[whatwg] Re: <section> and headings

James Graham jg307 at cam.ac.uk
Sun Nov 14 05:49:55 PST 2004

Laurens Holst wrote:

> Ian Hickson wrote:
>> Well, <h> wouldn't be backwards compatible at all. At least <h1> would
>> look like a heading of sorts.
> I give you one abbreviation: CSS. 

Sure one can make anything look like a heading. But no HTML4 UA would 
recognise <h> as a heading whereas <h1> would, at least be considered to 
be a heading element.

Put another way, postulating CSS as a solution to a problem of sematics 
is about as useful as reintoducing <font> to HTML.

>>>  <h1>Foo</h1>
>>>  <section>
>>>   <h3>Bar</h3>
>>>   <h6>Quuz</h6>
>>>  </section>
>>> Would be the same as H1, H2, H2, right?
>> Yes.
> Arbitrary heading elements (1 out of 6) are incredibly verbose to 
> express in CSS, and you'd have to place h1|h2|h3|h4|h5|h6 in any XPath 
> expression as well. So in practice, I don't think this is a good option. 

Backwards compatibilty means that these elements have to stay whatever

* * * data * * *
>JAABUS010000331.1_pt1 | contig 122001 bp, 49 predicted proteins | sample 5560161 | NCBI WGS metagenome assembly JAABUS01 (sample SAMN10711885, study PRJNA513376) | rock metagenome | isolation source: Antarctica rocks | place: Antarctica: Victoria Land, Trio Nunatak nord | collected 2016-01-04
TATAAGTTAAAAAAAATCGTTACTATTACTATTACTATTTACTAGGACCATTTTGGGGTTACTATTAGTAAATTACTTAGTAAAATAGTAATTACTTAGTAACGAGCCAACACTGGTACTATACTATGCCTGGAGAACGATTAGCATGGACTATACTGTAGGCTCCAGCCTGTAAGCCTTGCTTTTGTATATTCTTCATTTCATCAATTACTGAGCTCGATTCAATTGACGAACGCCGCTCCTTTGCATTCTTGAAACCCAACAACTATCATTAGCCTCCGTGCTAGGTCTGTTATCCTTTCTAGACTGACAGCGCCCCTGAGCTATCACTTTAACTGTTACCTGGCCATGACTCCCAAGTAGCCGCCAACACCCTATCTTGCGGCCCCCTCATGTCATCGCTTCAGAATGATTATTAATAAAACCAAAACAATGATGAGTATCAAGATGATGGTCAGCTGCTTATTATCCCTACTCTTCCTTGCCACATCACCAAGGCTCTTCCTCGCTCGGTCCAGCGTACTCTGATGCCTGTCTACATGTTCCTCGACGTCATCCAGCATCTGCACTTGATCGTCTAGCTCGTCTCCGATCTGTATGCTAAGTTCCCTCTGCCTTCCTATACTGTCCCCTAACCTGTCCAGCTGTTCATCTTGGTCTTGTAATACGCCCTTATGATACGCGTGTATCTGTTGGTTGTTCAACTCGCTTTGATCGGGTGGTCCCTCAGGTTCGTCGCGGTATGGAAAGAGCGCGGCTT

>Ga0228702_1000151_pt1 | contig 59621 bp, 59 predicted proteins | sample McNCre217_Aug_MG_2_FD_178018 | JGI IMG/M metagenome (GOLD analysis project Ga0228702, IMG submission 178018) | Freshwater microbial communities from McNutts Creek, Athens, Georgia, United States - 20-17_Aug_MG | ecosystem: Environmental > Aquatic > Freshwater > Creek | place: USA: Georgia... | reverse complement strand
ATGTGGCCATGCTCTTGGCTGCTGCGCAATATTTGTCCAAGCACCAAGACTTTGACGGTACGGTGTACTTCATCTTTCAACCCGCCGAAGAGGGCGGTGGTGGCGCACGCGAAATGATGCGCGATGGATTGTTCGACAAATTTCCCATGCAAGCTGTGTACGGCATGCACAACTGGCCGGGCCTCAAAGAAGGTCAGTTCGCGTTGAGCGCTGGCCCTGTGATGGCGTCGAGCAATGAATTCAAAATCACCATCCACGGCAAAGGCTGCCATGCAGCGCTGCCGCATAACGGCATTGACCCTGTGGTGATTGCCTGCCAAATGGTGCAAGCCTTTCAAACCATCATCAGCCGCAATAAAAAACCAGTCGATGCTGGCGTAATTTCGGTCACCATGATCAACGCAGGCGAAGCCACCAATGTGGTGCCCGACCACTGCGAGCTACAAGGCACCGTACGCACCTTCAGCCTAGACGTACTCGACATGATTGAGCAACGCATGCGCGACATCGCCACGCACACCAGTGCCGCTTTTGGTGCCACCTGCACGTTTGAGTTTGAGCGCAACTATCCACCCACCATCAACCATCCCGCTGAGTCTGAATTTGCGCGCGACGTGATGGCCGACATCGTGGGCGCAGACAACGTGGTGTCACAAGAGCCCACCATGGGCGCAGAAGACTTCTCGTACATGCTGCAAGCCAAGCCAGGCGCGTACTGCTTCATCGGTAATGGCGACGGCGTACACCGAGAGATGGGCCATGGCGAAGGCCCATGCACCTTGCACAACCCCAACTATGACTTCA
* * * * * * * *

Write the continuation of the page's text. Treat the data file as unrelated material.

we do. The fact that they are a pain to work with programatically is 
true but, unfortunatley, unavoidable.

>> And if we don't redefine <h1> (and <h2> to <h6>), then you end up with
>> the weird situation of having six elements which could easily be used
>> but end up with meaningless semantics. (And they would be inline
>> elements in legacy UAs, which is even worse.)
> XHTML 2.0 does this. Probably for well-discussed reasons, amongst 
> others a number of concerns you raised (like the search engine thing). 
> I don't see why it shouldn't. 

XHTML 2 has entirely different design goals to "HTML5". Specifically 
backward compatibility is not one of these design goals. Given the 
lengths to which many successful software products go to maintain 
backward compatibility, there is some evidence that the XHTML2 path is a 

>> e.g. at the moment, this:
>>    <body>
>>     <h1>A</h1>
>>     <section>
>>      <h2>A.1</h2>
>>      <section>
>>       <h3>A.1.1</h3>
>>      </section>
>>     </section>
>>    </body>
>> ...makes sense, but if we say you have to use a new element for